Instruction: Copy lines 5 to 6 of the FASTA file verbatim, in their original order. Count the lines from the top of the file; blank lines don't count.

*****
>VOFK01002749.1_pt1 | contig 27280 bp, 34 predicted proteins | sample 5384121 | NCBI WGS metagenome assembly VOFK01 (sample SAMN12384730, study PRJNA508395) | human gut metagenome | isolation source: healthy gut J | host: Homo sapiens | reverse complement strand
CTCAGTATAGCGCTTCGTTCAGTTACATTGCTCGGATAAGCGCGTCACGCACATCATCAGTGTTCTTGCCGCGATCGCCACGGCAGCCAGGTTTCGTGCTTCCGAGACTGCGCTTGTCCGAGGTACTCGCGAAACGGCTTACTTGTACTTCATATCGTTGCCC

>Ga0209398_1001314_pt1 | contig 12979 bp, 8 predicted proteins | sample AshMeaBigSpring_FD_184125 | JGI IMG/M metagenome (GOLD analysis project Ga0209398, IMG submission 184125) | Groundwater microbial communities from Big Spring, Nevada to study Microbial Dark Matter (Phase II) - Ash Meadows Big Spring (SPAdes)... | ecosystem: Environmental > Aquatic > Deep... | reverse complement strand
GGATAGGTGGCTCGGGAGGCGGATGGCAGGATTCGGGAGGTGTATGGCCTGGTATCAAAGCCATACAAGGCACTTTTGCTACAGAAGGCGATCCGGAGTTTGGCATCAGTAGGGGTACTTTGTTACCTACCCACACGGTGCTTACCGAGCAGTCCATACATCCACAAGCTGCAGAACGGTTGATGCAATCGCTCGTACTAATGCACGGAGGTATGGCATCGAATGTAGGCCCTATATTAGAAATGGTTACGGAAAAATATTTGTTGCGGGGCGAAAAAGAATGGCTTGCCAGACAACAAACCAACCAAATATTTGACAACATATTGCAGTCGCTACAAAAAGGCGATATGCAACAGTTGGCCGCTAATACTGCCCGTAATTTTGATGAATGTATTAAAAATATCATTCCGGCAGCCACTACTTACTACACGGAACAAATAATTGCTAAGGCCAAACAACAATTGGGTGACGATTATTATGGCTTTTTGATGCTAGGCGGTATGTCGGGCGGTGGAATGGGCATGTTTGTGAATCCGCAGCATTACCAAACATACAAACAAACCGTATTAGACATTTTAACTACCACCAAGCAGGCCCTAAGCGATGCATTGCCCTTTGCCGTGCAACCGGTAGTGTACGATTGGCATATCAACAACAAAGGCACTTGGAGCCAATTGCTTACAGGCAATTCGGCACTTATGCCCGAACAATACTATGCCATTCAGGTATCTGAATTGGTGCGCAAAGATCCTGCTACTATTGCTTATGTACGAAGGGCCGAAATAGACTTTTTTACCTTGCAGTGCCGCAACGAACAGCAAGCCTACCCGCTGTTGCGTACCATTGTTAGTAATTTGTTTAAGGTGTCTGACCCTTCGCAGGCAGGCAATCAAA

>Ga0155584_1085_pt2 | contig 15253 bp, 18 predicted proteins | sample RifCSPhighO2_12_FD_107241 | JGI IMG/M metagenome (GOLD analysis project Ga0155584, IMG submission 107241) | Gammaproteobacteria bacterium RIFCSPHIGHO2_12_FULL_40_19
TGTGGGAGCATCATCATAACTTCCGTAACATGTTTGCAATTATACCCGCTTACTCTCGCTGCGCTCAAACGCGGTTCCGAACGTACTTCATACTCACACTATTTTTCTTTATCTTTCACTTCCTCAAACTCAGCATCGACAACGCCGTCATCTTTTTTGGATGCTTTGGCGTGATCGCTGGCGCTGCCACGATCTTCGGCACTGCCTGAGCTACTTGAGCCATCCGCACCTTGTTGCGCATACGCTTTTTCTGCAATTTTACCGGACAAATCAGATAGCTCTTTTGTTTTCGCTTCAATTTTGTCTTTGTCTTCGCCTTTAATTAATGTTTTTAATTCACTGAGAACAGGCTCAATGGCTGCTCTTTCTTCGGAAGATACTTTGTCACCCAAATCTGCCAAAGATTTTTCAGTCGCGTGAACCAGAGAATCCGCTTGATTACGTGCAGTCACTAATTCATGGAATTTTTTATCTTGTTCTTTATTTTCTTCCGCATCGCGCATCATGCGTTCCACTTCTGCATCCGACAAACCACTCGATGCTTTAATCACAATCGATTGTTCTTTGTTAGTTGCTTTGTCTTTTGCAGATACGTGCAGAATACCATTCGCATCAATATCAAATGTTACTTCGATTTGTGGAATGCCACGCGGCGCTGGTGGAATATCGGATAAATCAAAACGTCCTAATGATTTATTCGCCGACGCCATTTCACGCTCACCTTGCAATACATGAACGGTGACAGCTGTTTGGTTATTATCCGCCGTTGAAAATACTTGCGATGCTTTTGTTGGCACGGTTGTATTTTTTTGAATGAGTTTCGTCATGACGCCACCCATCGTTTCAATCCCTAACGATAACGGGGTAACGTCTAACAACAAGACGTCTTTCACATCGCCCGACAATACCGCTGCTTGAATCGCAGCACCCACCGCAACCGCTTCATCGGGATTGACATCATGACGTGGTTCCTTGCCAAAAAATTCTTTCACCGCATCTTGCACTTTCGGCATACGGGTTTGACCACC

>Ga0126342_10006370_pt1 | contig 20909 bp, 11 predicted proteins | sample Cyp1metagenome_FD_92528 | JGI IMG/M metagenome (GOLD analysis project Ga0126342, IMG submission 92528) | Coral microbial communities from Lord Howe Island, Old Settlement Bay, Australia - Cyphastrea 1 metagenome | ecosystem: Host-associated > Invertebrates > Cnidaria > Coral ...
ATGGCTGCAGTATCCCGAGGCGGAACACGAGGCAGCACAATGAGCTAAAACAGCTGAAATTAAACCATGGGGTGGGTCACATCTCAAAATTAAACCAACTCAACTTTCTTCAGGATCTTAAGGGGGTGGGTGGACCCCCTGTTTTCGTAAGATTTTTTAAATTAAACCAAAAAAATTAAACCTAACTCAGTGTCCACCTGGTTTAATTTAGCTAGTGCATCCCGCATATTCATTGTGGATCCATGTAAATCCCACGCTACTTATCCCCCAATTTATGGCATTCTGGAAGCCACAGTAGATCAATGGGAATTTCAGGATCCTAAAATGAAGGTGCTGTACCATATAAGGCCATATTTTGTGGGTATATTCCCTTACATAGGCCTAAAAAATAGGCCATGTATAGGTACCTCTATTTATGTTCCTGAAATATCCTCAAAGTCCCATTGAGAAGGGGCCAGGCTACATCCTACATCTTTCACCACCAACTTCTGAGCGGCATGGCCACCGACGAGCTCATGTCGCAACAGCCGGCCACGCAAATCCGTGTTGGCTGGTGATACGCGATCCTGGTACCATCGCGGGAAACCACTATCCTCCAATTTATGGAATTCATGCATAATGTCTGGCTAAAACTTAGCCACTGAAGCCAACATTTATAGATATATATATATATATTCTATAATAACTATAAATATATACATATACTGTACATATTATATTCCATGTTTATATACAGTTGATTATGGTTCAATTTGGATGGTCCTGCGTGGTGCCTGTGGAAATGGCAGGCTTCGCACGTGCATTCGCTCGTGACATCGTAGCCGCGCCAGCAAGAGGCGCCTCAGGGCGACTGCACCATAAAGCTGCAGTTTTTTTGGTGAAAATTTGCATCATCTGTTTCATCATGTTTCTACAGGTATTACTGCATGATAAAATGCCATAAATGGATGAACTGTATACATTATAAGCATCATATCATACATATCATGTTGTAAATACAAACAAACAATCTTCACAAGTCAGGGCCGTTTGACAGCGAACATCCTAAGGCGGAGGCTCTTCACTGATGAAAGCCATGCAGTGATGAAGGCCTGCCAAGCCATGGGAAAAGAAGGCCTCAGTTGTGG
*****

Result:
>Ga0155584_1085_pt2 | contig 15253 bp, 18 predicted proteins | sample RifCSPhighO2_12_FD_107241 | JGI IMG/M metagenome (GOLD analysis project Ga0155584, IMG submission 107241) | Gammaproteobacteria bacterium RIFCSPHIGHO2_12_FULL_40_19
TGTGGGAGCATCATCATAACTTCCGTAACATGTTTGCAATTATACCCGCTTACTCTCGCTGCGCTCAAACGCGGTTCCGAACGTACTTCATACTCACACTATTTTTCTTTATCTTTCACTTCCTCAAACTCAGCATCGACAACGCCGTCATCTTTTTTGGATGCTTTGGCGTGATCGCTGGCGCTGCCACGATCTTCGGCACTGCCTGAGCTACTTGAGCCATCCGCACCTTGTTGCGCATACGCTTTTTCTGCAATTTTACCGGACAAATCAGATAGCTCTTTTGTTTTCGCTTCAATTTTGTCTTTGTCTTCGCCTTTAATTAATGTTTTTAATTCACTGAGAACAGGCTCAATGGCTGCTCTTTCTTCGGAAGATACTTTGTCACCCAAATCTGCCAAAGATTTTTCAGTCGCGTGAACCAGAGAATCCGCTTGATTACGTGCAGTCACTAATTCATGGAATTTTTTATCTTGTTCTTTATTTTCTTCCGCATCGCGCATCATGCGTTCCACTTCTGCATCCGACAAACCACTCGATGCTTTAATCACAATCGATTGTTCTTTGTTAGTTGCTTTGTCTTTTGCAGATACGTGCAGAATACCATTCGCATCAATATCAAATGTTACTTCGATTTGTGGAATGCCACGCGGCGCTGGTGGAATATCGGATAAATCAAAACGTCCTAATGATTTATTCGCCGACGCCATTTCACGCTCACCTTGCAATACATGAACGGTGACAGCTGTTTGGTTATTATCCGCCGTTGAAAATACTTGCGATGCTTTTGTTGGCACGGTTGTATTTTTTTGAATGAGTTTCGTCATGACGCCACCCATCGTTTCAATCCCTAACGATAACGGGGTAACGTCTAACAACAAGACGTCTTTCACATCGCCCGACAATACCGCTGCTTGAATCGCAGCACCCACCGCAACCGCTTCATCGGGATTGACATCATGACGTGGTTCCTTGCCAAAAAATTCTTTCACCGCATCTTGCACTTTCGGCATACGGGTTTGACCACC